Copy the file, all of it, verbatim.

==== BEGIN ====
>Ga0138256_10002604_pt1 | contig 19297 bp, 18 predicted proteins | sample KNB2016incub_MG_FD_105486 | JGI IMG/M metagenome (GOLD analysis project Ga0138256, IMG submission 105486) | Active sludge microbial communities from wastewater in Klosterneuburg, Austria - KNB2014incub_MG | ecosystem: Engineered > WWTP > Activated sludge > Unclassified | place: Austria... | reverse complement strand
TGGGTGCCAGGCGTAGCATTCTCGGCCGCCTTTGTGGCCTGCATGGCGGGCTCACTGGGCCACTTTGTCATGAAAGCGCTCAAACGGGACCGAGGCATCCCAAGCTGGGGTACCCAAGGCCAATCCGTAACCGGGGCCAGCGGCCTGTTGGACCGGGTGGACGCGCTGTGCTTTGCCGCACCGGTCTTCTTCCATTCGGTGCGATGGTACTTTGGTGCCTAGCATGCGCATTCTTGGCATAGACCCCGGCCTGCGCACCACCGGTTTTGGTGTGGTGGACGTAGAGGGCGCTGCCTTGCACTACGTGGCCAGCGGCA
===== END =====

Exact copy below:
>Ga0138256_10002604_pt1 | contig 19297 bp, 18 predicted proteins | sample KNB2016incub_MG_FD_105486 | JGI IMG/M metagenome (GOLD analysis project Ga0138256, IMG submission 105486) | Active sludge microbial communities from wastewater in Klosterneuburg, Austria - KNB2014incub_MG | ecosystem: Engineered > WWTP > Activated sludge > Unclassified | place: Austria... | reverse complement strand
TGGGTGCCAGGCGTAGCATTCTCGGCCGCCTTTGTGGCCTGCATGGCGGGCTCACTGGGCCACTTTGTCATGAAAGCGCTCAAACGGGACCGAGGCATCCCAAGCTGGGGTACCCAAGGCCAATCCGTAACCGGGGCCAGCGGCCTGTTGGACCGGGTGGACGCGCTGTGCTTTGCCGCACCGGTCTTCTTCCATTCGGTGCGATGGTACTTTGGTGCCTAGCATGCGCATTCTTGGCATAGACCCCGGCCTGCGCACCACCGGTTTTGGTGTGGTGGACGTAGAGGGCGCTGCCTTGCACTACGTGGCCAGCGGCA